radar or in an area very unlikely to have aircraft. One of my favorite
playgrounds is within 3000 feet of the surface and only 500 feet below a
Class Bravo shelf. Another time in marginal VFR conditions I chose to do
maneuvers in the top 500 feet of a Class Delta airspace with the approval of
the tower. By monitoring the tower frequency I could be made aware of any
I never let a student make a turn without verbalizing and visually clearing the airspace being entered. A big part of seeing aircraft is knowing 'where' to look. 'Airways' are not just limited to those on charts. The little things that I use to avoid aircraft are deeply ingrained in my instruction. Just today I had two students depart the airport by climbing in the pattern. Low visibility made this a desirable way to get into the better VFR above 3000'.
From the student's viewpoint there is not enough available attention devoted
to flying to spend much looking for airplanes. Yet looking for and finding
airplanes is a skill that can be taught and developed. A student can be
taught that the most likely mid-air has several focal areas. Uncontrolled
airports, final approach, unorthodox departures, VORs, specific numbers
below 3000 AGL, reliance on radar, relative speeds and a mix of aircraft
types. See and avoid; see and be seen; look and look out; whatever will
never take the place of reality and probability. Staying away from other
planes has a great deal to do with where you decide to put yourself.
See and Be Seen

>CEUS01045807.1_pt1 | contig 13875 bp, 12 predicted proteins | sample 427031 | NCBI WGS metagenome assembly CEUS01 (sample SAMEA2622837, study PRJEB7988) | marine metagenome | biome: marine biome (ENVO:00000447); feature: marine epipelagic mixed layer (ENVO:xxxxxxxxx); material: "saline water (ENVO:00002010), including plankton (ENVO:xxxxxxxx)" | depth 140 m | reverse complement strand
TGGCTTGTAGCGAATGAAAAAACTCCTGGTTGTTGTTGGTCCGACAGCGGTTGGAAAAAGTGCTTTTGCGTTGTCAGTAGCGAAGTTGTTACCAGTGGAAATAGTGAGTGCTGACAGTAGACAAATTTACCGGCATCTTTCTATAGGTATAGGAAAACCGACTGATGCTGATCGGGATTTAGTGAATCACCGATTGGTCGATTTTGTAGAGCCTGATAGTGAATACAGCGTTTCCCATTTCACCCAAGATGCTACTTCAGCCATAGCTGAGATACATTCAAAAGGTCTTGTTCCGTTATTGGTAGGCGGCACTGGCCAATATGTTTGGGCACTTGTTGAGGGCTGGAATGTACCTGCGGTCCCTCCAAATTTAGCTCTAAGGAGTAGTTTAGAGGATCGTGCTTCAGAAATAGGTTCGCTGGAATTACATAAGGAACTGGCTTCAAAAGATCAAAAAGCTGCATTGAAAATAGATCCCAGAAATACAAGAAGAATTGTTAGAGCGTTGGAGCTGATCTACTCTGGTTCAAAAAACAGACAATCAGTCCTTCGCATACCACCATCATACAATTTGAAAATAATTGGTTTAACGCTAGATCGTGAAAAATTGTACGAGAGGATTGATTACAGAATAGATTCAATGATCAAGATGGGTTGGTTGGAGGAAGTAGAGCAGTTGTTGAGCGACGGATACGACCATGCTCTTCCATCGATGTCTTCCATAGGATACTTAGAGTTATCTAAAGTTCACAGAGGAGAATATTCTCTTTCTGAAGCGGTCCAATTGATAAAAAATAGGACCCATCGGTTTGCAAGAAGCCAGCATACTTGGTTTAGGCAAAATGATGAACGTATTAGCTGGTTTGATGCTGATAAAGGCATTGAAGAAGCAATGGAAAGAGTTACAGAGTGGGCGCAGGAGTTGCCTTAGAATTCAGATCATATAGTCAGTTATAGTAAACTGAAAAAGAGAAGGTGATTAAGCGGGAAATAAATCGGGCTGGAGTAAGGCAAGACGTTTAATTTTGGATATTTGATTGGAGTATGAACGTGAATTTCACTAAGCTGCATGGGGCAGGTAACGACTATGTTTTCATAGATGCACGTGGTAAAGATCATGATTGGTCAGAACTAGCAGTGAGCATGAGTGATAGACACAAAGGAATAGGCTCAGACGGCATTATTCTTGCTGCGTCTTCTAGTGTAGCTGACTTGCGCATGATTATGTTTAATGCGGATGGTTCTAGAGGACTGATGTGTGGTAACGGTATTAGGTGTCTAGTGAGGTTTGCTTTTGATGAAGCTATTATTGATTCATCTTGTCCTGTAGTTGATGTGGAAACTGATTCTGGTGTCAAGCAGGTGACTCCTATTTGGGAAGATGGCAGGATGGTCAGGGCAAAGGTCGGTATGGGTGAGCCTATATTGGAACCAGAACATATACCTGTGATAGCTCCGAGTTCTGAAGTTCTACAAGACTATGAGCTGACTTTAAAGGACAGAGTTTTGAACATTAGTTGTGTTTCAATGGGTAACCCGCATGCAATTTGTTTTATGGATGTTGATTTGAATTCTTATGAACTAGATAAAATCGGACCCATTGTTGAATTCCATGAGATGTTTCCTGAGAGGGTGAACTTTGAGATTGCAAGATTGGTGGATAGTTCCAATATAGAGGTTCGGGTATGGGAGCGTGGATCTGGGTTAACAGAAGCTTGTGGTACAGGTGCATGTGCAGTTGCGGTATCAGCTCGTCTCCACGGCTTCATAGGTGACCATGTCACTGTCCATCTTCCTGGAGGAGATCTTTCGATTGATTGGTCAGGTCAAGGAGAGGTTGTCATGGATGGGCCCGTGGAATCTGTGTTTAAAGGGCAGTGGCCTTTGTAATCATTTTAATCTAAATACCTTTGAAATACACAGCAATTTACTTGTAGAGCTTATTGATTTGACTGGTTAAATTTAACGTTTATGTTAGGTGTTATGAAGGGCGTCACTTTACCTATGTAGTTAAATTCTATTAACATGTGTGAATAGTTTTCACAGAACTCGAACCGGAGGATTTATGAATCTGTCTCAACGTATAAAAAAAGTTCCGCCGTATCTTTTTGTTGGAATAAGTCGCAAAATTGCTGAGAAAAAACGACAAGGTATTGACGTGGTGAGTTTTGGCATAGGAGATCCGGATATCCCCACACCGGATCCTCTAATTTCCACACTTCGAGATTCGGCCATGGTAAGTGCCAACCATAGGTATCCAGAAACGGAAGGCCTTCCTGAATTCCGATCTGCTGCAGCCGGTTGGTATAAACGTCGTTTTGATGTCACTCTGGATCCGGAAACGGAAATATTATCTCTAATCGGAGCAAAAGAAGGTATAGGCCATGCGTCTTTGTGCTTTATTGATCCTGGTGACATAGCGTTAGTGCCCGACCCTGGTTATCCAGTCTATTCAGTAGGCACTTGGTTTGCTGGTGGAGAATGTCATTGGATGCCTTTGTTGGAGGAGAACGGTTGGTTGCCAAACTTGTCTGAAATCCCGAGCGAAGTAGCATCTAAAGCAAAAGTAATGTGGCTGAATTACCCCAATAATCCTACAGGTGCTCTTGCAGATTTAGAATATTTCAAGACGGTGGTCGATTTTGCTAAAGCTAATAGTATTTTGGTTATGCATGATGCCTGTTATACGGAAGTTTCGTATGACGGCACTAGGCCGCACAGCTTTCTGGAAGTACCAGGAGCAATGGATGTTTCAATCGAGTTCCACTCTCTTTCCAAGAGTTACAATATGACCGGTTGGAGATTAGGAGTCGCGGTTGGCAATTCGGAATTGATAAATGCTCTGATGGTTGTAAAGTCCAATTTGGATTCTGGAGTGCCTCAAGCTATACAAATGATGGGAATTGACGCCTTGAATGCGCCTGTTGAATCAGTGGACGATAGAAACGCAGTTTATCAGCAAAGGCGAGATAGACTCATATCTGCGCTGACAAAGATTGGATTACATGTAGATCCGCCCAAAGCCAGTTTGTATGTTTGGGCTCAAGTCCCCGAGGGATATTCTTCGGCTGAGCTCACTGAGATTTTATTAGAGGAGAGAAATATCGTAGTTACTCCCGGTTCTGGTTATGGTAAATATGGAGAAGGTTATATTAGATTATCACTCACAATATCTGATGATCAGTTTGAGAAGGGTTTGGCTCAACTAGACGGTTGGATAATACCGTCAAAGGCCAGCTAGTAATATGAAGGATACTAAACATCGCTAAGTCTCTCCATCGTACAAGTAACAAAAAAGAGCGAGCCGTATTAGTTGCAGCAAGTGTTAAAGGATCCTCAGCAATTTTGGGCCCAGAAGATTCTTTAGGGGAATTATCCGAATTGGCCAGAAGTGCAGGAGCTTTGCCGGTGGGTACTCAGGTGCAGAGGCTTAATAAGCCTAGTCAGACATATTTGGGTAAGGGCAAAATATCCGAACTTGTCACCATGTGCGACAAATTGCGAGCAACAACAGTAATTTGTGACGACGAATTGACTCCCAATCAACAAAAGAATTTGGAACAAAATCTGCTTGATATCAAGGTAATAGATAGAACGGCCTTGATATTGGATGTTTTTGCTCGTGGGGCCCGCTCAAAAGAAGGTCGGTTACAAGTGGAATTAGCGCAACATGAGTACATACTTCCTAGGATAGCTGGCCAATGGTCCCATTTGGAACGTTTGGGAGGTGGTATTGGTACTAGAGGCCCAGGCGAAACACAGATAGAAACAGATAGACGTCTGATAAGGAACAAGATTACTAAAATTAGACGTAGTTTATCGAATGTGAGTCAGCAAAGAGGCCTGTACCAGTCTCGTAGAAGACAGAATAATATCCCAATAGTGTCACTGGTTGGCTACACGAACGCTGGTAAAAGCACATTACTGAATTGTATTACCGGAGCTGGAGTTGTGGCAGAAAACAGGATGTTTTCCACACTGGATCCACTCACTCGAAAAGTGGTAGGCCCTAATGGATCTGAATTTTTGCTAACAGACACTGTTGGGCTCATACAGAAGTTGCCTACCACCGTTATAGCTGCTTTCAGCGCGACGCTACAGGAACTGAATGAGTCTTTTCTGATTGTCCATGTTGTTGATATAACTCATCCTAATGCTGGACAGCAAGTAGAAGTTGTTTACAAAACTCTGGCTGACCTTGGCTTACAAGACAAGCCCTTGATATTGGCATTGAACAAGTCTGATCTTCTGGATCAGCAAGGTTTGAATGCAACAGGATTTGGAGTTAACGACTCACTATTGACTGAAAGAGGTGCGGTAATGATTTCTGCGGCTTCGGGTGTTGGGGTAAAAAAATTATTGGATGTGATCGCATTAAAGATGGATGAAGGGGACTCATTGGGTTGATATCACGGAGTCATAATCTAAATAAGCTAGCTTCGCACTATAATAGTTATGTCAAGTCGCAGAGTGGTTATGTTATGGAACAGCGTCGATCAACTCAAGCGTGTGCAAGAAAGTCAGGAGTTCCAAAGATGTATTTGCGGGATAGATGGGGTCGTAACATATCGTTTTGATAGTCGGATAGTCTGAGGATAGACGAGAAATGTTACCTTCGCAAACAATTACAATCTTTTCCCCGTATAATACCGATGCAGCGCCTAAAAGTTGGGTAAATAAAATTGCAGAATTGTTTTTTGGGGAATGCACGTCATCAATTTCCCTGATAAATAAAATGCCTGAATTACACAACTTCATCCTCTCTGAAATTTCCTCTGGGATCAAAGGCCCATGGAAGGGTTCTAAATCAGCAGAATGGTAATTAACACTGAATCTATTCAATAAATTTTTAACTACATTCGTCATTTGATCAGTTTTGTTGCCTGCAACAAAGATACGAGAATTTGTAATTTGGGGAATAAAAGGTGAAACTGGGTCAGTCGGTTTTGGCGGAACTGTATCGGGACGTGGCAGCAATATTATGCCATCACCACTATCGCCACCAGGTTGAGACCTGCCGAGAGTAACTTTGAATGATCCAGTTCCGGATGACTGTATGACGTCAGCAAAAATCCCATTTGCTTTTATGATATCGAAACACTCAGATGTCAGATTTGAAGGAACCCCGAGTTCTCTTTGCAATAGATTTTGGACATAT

The basic FAR for traffic avoidance requires the pilot to be responsible for looking outside the aircraft to see other aircraft. You can look without seeing; see without recognition; recognize without reacting, and react inappropriately by instinct.
The physiology of the eye is such that it is able to focus at a distance only for a short period over a 15-degree arc of the horizon. If something is not brought into focus the eye will adjust to about a 20-food focal distance. Motion and attitude are best noted by peripheral vision. Peripheral vision will not accurately detect apparent motion the more distant it is from the fovea or focal center. At 25-degrees, 97% of motion is detectable while at 70-degrees it falls to 67%. The more motion involved the better something can be seen. If it moves you are more likely to see it. You are even more likely to see it if you can bring your visual focus to within 25 degrees of the motion. This means you must keep your eyes and head moving.
It is difficult to see an airplane ahead of you that is moving in the same direction. You can see things that move but the relative motion of an aircraft going ahead of you is hard to detect and will be even more difficult to see if it is below, as well. In a trainer this is not so much a problem as the fact that you may be the aircraft ahead and below. Be aware that following aircraft may not see you. Move your aircraft wings and change directions to help an aircraft behind you, find you.